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For generations, Masonic "historians" have attempted to deny the very existence of King Athelstan’s brother, Prince Edwin of York.
This calumny has now been thoroughly exposed and he cannot any longer be denied his rightful place in Anglo-Saxon, and English Masonic history.
Records of the Abbey of St Bertin in Flandres, a few miles from Ushant, make note of King Athelstan’s expressions of gratitude for their burial of Edwin, who had drowned in a storm escaping from England during a period of turmoil (AD933).
In the contemporary Cartulaire de l’abbaye de S. Bertin it records the favour Athelstan heaped on the monastery "because the king’s brother, King [sic] Edwin, had been buried in the monastery of St. Bertin."
The cartulary version dates the incident to 932 and describes how, "the same King [sic] Edwin, when, because of some perturbation in his kingdom, got into a ship and tried to reach this part by sea, but the ship foundered in the storms and he was lost in the waves.
When his body was brought to the shore Count Adalolf received it with honour because he was a close kinsman and brought it to St. Bertin for burial."
The William of Malmesbury version in his Gesta regum suggests ingenuity and perseverance in an armour-bearer who found and fished out his master’s body and "swam a ship to land".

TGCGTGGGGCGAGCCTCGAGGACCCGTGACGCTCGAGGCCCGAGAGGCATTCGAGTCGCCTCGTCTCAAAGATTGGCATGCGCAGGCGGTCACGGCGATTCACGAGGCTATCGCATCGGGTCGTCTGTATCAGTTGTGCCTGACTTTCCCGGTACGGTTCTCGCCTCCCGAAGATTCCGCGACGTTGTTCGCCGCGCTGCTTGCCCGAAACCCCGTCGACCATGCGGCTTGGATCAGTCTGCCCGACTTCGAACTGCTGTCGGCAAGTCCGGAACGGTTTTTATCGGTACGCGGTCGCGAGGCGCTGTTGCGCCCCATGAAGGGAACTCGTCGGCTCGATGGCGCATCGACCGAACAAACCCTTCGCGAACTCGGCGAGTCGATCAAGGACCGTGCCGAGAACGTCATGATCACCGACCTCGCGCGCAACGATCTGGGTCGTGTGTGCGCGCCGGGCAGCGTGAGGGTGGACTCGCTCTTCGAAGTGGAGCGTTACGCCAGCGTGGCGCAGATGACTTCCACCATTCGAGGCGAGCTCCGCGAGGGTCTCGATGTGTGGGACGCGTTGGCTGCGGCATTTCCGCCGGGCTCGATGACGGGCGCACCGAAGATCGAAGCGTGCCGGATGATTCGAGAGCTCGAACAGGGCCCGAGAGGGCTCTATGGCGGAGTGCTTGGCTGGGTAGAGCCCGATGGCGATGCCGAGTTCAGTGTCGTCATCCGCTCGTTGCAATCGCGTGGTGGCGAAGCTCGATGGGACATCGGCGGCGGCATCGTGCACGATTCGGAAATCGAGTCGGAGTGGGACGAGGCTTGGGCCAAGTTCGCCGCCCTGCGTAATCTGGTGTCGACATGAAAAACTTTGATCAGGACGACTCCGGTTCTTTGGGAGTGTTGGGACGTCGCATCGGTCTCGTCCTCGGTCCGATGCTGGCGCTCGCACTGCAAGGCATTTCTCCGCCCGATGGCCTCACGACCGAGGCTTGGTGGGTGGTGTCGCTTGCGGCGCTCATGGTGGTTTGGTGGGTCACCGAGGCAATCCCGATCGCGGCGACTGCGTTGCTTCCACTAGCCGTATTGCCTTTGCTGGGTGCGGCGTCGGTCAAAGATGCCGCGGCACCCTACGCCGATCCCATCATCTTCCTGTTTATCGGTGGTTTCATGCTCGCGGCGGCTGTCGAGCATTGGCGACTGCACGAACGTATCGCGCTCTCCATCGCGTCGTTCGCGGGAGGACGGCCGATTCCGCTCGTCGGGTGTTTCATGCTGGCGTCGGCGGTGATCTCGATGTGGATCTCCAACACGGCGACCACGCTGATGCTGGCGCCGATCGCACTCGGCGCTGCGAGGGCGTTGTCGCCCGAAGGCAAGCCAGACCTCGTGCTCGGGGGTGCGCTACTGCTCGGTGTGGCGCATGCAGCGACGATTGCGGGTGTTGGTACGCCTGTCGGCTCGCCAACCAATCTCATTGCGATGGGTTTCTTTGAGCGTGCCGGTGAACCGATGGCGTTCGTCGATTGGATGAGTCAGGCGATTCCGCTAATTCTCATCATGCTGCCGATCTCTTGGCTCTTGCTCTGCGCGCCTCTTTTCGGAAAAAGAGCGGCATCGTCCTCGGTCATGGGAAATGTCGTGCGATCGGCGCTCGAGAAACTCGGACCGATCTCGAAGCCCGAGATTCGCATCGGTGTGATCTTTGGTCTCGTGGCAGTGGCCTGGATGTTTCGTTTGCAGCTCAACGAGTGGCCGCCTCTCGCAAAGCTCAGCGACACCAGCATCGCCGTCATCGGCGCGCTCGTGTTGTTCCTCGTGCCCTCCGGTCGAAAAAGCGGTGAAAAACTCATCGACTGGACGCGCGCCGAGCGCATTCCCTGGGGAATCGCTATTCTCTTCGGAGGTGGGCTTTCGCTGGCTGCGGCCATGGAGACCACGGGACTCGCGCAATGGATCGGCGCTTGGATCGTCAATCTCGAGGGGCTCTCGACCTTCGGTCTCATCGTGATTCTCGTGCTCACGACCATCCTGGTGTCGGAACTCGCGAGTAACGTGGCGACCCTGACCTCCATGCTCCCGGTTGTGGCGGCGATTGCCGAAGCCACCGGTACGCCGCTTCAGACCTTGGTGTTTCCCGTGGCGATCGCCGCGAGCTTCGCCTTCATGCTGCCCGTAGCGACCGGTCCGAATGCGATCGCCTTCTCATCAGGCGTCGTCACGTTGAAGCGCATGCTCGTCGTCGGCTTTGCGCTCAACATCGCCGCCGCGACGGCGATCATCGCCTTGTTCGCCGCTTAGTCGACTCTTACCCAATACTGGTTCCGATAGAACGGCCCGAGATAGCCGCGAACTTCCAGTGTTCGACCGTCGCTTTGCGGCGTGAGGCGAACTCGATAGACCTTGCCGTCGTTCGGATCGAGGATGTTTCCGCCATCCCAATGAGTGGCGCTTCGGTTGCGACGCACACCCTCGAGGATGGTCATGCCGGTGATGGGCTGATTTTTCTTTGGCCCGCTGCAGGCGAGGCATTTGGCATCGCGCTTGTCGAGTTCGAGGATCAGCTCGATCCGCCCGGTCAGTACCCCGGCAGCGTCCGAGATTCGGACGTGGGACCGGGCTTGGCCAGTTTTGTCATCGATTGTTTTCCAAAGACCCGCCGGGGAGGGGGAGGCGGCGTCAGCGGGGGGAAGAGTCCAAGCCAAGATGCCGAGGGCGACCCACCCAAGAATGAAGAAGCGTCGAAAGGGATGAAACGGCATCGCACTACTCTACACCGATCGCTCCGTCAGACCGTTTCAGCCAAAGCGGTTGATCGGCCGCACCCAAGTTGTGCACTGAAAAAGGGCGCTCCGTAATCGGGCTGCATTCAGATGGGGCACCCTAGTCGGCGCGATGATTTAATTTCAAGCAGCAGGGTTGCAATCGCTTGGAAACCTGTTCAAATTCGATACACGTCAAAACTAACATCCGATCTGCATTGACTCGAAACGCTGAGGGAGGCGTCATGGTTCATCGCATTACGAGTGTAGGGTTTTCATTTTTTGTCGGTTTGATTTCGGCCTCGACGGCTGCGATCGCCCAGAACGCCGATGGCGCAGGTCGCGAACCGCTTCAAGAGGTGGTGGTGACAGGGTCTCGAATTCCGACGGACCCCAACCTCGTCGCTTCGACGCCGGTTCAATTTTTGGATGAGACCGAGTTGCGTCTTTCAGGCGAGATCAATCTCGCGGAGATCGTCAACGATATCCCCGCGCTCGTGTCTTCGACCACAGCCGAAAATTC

We can now say that this incident is confirmed by the entry in the Anglo-Saxon chronicles for the year 933: "This year died Bishop Frithestan; and Edwin the atheling was drowned in the sea".
Let us hear no more falsehood on this issue Brethren: Prince Edwin of York, the first Grand Master of The Grand Lodge of All England at York lived his life, died tragically at sea in AD933, and his mortal remains are buried in the Benedictine Monastery of l’Abbeye Saint Bertin in Flandres.
A delegation from The Grand Lodge at York will make a pilgrimage to l’Abbeye Saint Bertin as soon as it can be arranged.
Peter J. Clatworthy
Grand Lodge of All England at York